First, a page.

NASA has settled on the ideal spot to land its rover after a five-year search considering over 60 candidate locations.
This view shows ancient water-carved deltas, fans and lake basins in the region.
NASA has announced its car-sized six-wheeled robot Mars 2020 rover will be exploring the 28-mile-wide Jezero Crater when it touches down in February 2021.
The word “jezero” ( /YE-zah-ro/ ) comes from Slavic and means a “lake”. The Crater is believed to have hosted a deep lake in the ancient past making it an ideal area to explore due to its substantial geological diversity and complexity.
Jezero Crater is located on the western edge of a huge impact basin – Isidis Planitia – just north of the Martian equator. The basin presents some of the oldest and most scientifically interesting landscapes Mars has to offer.
The rover will use 7 different science instruments to do its various work on the Red Planet.
Its instruments include everything from high-resolution cameras, ground-penetrating radar, several different spectrometers and a weather station.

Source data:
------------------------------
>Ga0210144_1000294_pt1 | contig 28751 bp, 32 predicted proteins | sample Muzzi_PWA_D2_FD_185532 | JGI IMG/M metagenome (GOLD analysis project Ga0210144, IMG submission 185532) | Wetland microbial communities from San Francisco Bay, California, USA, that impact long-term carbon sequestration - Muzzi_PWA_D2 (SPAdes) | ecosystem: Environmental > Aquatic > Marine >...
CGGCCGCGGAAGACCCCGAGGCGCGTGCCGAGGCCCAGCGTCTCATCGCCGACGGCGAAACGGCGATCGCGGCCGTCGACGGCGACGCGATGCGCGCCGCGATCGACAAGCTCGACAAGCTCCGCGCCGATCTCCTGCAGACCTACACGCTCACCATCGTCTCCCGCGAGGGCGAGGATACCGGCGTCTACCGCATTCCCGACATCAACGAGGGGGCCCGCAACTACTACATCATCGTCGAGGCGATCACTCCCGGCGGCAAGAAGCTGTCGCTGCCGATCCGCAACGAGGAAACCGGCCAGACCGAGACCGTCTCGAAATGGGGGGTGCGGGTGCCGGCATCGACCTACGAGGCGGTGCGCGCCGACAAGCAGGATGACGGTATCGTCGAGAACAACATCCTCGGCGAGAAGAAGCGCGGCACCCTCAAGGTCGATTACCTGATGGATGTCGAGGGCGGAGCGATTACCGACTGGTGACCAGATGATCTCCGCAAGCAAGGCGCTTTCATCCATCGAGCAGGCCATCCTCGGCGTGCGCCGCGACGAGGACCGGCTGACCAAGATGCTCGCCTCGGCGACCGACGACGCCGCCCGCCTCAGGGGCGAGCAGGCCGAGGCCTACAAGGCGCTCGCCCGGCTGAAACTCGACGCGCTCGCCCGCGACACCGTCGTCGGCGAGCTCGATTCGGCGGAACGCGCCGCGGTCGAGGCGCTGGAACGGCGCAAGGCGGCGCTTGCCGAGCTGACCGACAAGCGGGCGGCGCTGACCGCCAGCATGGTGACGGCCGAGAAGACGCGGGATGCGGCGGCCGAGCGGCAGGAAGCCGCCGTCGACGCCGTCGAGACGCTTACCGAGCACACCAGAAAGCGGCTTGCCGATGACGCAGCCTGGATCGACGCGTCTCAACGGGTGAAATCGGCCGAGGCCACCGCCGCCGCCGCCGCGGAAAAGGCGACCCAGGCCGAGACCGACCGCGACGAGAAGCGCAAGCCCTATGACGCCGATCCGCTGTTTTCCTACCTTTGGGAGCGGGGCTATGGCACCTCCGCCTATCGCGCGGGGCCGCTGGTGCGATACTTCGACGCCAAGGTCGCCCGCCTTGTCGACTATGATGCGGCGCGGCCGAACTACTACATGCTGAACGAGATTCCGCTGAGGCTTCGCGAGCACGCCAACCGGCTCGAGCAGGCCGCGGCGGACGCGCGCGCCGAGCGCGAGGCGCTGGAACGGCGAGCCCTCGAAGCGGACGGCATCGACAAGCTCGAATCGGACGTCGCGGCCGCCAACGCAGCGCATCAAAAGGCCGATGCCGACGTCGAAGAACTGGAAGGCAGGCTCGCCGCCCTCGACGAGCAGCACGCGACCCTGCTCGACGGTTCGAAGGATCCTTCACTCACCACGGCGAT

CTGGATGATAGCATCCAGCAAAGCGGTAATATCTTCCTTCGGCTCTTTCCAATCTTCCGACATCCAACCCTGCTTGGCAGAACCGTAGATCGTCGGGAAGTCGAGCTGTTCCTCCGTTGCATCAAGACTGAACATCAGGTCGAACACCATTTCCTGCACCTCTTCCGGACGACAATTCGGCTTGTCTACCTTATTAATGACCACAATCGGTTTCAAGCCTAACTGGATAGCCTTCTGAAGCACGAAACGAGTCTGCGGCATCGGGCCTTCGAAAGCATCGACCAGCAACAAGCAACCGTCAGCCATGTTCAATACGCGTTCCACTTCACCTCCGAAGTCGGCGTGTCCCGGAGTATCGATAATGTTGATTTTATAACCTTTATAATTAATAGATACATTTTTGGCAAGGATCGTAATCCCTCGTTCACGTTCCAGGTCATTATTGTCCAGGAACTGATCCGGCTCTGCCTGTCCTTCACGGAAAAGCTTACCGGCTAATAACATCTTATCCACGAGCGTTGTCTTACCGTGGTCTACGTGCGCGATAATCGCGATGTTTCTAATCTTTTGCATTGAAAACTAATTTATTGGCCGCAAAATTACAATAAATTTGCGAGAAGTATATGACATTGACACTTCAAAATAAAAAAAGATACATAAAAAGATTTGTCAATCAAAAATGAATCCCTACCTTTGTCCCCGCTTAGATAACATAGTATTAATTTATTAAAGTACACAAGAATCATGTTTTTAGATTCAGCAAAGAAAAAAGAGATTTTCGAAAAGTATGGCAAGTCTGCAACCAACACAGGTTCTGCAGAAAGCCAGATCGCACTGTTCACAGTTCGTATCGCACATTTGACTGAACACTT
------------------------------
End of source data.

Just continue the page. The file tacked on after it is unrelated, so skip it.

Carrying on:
The Mars 2020 mission will also carry gear that will generate oxygen from the thin, carbon-dioxide-dominated air. NASA hopes the mission will act as a proof of concept of the tech that could aid future human exploration of the Red Planet.
Like the Curiosity Rover, the new craft will land with the aid of a rocket-powered sky crane, which will lower Mars 2020 to the surface on cables.
The mission is set to launch on July 17, 2020, and touch down on Feb. 18, 2021.
The European Space Agency and Russia also jointly plan to launch a life-hunting Mars rover in 2020.
The ExoMars rover will touch down on the plain Oxia Planum (just north of the Red Planet’s equator) but official confirmation of this landing-site isn’t expected until the middle of next year.